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Abstract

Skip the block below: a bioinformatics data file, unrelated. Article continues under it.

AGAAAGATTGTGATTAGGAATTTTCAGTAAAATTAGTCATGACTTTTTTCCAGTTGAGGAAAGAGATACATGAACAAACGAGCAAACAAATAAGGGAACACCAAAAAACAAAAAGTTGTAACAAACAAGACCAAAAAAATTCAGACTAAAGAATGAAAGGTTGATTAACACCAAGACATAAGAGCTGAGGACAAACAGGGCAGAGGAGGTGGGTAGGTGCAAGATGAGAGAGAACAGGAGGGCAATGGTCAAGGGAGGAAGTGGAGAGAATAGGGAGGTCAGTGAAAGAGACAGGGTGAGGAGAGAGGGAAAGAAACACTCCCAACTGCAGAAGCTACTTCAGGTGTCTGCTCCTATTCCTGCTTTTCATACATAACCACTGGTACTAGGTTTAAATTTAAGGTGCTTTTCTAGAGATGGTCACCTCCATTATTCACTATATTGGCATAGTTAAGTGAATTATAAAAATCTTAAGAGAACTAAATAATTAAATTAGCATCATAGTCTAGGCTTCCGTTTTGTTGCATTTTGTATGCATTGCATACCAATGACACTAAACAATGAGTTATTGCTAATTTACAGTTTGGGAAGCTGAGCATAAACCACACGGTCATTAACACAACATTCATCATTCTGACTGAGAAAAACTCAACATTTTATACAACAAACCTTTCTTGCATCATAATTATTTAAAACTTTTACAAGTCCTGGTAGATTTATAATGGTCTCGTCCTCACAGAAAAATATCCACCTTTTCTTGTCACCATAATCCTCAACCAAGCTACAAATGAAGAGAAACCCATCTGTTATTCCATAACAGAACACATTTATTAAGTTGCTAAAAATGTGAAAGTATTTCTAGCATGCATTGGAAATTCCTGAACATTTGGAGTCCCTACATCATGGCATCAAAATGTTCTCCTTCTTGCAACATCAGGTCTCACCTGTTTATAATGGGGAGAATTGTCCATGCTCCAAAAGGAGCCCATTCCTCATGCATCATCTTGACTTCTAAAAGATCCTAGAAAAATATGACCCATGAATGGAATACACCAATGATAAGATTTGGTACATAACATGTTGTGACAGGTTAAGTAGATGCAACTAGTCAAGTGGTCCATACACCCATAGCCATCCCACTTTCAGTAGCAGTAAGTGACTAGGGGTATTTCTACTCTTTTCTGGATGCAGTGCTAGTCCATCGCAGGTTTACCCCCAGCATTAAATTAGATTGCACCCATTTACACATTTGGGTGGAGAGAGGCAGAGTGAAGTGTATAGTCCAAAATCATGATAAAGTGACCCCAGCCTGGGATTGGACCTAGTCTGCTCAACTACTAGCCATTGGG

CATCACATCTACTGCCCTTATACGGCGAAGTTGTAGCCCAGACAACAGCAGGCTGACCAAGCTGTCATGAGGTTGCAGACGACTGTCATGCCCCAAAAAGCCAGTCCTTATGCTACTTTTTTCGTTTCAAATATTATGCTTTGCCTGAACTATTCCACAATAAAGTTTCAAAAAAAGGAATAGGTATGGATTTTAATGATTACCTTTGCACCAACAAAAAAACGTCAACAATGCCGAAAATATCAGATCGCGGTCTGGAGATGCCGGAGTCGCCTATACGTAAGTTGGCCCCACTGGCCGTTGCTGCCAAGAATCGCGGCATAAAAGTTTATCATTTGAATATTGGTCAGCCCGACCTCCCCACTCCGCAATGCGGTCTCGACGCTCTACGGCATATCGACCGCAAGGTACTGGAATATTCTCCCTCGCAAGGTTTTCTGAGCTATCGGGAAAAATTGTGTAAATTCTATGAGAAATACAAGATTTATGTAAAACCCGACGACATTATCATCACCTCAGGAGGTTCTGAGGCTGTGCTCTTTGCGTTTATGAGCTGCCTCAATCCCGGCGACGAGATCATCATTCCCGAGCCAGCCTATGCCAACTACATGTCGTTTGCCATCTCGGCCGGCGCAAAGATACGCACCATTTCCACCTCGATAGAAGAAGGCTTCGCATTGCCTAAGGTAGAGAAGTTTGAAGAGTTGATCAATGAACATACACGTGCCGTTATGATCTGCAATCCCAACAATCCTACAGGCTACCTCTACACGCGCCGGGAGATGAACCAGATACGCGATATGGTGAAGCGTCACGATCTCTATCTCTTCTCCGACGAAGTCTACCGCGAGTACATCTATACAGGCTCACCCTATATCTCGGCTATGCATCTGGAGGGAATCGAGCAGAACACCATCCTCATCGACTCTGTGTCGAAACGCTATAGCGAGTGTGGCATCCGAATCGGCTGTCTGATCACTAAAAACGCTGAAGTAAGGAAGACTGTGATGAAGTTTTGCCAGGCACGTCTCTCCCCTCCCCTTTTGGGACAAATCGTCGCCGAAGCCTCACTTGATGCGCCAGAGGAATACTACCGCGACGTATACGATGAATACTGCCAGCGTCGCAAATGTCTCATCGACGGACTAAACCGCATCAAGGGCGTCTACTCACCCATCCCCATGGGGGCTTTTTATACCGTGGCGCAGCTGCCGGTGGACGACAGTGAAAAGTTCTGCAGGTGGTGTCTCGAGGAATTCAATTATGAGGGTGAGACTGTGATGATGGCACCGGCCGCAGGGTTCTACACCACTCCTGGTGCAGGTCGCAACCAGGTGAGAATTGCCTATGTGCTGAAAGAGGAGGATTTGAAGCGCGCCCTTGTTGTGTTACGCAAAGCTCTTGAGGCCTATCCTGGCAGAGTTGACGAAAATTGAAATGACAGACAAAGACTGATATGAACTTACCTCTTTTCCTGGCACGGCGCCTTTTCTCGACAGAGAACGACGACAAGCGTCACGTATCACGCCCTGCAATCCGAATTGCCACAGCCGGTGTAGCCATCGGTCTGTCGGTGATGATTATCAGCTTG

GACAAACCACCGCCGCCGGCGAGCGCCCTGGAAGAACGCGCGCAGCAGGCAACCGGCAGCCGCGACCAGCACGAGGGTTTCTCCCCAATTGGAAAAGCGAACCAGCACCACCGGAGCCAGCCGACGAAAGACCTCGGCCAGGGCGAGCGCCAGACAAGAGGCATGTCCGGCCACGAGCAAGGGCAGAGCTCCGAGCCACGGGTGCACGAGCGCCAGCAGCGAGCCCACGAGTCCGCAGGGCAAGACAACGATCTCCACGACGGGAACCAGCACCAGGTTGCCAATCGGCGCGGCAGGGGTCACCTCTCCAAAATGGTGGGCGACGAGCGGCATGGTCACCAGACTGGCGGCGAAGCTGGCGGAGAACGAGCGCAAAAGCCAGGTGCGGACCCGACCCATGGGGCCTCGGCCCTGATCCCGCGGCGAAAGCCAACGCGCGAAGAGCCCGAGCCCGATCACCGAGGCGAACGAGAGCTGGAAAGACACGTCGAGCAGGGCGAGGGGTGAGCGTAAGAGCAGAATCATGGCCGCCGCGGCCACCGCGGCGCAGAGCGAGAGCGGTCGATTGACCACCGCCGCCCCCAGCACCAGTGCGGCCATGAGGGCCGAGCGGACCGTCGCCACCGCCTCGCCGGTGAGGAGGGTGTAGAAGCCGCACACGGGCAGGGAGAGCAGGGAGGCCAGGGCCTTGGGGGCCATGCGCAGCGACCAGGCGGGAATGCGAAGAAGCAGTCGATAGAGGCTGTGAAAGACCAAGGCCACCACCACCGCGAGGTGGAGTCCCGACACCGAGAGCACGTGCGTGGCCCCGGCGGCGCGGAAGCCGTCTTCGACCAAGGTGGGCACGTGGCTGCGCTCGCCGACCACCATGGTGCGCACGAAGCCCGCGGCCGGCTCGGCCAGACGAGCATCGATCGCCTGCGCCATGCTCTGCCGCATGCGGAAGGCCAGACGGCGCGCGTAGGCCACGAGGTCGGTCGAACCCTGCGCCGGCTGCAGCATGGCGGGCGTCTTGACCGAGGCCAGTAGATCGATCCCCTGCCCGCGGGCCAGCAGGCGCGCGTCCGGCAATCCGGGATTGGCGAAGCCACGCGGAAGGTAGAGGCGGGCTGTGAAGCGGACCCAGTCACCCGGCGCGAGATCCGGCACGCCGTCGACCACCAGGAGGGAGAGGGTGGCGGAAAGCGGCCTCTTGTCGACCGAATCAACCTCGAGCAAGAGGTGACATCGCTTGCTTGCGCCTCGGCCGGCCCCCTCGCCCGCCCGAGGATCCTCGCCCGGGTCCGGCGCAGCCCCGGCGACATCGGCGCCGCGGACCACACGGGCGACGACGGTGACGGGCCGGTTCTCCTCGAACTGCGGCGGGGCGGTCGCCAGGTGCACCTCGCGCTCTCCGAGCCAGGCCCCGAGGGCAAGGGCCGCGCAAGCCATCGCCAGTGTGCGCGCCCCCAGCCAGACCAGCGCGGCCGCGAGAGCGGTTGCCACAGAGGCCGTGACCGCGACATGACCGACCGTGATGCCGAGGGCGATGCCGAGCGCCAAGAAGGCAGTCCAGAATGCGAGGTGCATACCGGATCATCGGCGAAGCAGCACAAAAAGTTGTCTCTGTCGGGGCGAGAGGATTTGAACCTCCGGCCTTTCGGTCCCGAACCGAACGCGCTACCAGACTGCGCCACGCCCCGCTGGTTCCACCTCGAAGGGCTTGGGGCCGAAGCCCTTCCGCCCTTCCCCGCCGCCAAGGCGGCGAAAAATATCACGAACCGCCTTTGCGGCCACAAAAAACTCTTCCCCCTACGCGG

This qualitative inquiry explores the narratives of rural superintendents regarding their roles as moral agents in the politics of public school settings and how they view their moral and political advocacy as grassroots activism for student and community rights. Insights from superintendent narratives provided themes about the history, practice, and expectations of school leaders as political agents within their respective communities. These themes focused on activism and advocacy for equitable funding and policymaking that specifically related to transportation, testing, and technology. Findings describe and define how superintendents make meaning of their political and public obligations and provide data that can help leadership preparation programs better prepare candidates for meaningful political practice.

 

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